It is said that people are often the hero of their own story, the protagonist for which the plot progresses. That being said, it’s awfully hard to experience this beyond one’s own mortal form, what with the limitations of reality and all. Luckily for us, video games provide a lovely break from the rules of existence, allowing us to inhabit the saga of whomever we so wish. But even then our scope is limited. We may assume the role of the hero, but it is still an instance of a singular hero in their own story. But what if we could follow the stories of many a hero? Protagonists in their own rights, providing their own unique additions to one singular world?
Surprise surprise, that’s what Trials of Mana is all about. Before the story unfolds, you are given a choice of six characters: Duran, Angela, Kevin, Charlotte, Hawkeye, and Reisz. Each possesses their own fighting style and, since it’s what we’ve been talking about, their own story. That being said, the overarching plot remains the same: when the titular, existentially-important force Mana begins to wane, a hero is tasked with retrieving the Mana Sword. Then, on their journey…other stuff happens. Okay, I know that sounds terribly vague, but my experience with the game focused on one character; I’m not actually sure how much of that story carries between each selection. So, word of warning, any plot-relevant facts I detail relate to the adventure of the half-beastman, Kevin, with a little Charlotte thrown in for good measure.
Kevin’s story takes the shape of a good soul in a harsh world. Born half-human and half-beastman, Kevin was abandoned by his human mother and raised by his father, the King of Ferolia (the beastman kingdom). As is usually the case in fantasy, this group of non-humans were persecuted and driven into the forest, where they lived with a burning hatred for those who attacked them. Skipping a few of the specifics, Kevin finds himself at odds with the beastmen and, fuelled by grief and anger, ventures off on his own. Eventually, he meets Faerie, discovers the danger besetting the world, and is roped into a far larger quest than his own. Now, when I played Kevin also bumped into Charlotte, who joined the party and recounted her own tale of rebellious excursion; however, I don’t know how that plays out if you didn’t select Charlotte as one of your allies in the game’s opening. I mean, I ran into Hawkeye at one point and he merely gave some NPC-esque dialogue about his homeland. Reisz met with Charlotte in her flashback, but was gone as quickly as she arrived. I don’t know if the possibly playable characters all eventually converge, or if their individual stories are unexplored unless you play them. It’s all rather interesting.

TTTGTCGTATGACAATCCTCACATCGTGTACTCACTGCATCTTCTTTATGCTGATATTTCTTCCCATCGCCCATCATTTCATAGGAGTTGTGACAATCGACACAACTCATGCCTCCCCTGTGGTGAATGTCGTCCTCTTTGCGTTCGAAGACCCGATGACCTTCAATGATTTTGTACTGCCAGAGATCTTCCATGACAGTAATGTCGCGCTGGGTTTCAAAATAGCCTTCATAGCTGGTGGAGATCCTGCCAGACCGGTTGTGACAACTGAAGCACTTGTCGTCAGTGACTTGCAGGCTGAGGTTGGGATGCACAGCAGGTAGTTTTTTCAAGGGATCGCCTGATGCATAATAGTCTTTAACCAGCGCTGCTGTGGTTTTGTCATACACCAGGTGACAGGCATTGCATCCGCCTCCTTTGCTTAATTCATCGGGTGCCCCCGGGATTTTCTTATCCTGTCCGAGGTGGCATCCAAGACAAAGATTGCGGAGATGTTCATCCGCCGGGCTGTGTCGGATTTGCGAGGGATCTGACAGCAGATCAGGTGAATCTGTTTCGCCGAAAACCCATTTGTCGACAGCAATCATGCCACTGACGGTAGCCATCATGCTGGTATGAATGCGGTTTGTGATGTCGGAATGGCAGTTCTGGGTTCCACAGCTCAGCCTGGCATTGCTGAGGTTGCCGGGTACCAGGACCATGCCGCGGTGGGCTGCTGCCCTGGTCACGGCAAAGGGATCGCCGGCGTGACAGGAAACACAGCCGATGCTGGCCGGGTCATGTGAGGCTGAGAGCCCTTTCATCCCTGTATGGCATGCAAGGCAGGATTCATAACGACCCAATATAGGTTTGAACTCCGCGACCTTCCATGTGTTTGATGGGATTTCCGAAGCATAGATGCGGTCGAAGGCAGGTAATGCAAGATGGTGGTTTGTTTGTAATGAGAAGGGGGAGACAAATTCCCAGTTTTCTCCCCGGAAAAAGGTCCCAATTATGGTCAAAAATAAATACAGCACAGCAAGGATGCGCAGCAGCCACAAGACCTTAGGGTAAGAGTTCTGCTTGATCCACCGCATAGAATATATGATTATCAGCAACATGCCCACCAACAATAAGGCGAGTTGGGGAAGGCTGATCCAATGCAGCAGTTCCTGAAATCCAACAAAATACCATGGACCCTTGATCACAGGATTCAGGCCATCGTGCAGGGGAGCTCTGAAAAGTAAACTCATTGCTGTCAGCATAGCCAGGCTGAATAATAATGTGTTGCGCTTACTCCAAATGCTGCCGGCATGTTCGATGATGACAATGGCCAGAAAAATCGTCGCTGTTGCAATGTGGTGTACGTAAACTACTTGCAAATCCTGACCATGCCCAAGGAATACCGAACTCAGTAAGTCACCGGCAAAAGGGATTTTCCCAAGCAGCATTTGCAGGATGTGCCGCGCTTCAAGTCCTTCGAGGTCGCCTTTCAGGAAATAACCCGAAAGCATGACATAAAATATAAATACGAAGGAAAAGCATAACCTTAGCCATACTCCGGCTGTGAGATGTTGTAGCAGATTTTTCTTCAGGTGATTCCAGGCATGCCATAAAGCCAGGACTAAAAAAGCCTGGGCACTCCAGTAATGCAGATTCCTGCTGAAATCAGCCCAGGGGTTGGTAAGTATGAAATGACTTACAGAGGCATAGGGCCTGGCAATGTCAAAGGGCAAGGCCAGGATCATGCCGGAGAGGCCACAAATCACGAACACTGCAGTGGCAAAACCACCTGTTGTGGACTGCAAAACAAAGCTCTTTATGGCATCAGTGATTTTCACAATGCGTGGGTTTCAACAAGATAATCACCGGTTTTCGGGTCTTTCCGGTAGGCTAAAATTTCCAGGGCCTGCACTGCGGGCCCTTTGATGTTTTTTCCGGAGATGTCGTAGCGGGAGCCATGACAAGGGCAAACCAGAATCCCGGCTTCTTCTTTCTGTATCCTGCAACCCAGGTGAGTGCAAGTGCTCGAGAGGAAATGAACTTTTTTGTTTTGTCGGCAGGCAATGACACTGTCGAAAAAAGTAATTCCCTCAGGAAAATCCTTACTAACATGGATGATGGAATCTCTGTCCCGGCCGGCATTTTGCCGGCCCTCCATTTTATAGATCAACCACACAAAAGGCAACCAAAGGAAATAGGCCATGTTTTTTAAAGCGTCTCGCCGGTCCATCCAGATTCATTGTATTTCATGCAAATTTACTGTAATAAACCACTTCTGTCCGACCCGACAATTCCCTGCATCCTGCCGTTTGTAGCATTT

As far as gameplay goes, Trials of Mana carries the soul of an RPG. You wander around an area, beat up any monster foolish enough to initiate combat, and reap the rewards of EXP. It’s a satisfying loop that will have you smacking all manner of forest creatures in the face…because of the EXP and loot they drop. There are also chests to open, lucre (the currency of the realm) to acquire, and skills to obtain. Now, said skills are obtained by funnelling the points a character earns upon levelling into a particular aspect; ergo, pumping up physical might unlocks skills which boost raw power, and awaken buffs for that style of combat. With this in mind, you can either entirely specialise in one skill to unlock its full boon, or create a character who has the support of a more diverse skill base. It isn’t an overly complex system, but I think that works in this game’s favour – especially if it is designed to be played through multiple times.
As simply as I can put it, Trials of Mana is a fun RPG jaunt reminiscent of some older titles. This makes sense when you remember that this is a remake of Seiken Densetsu 3, which originally released on the Super Famicom. It is from this source that Trials of Mana draws everything, both positive and negative, subjective as they may be. Though the systems present may not allow you to perform complex manoeuvres, the dialogue can come across as stilted, and the plot is a rather simple affair of heroes defeating villains who are so obviously evil that it’s a wonder anyone was fooled for even a single second; Trials of Mana is a light, fun time. Also, the half-beastman Prince of Ferolia is named Kevin. I apologise to everyone named Kevin, but I was not expecting the half-beastman Prince of Ferolia to be named Kevin…also his wolf pup is named Karl.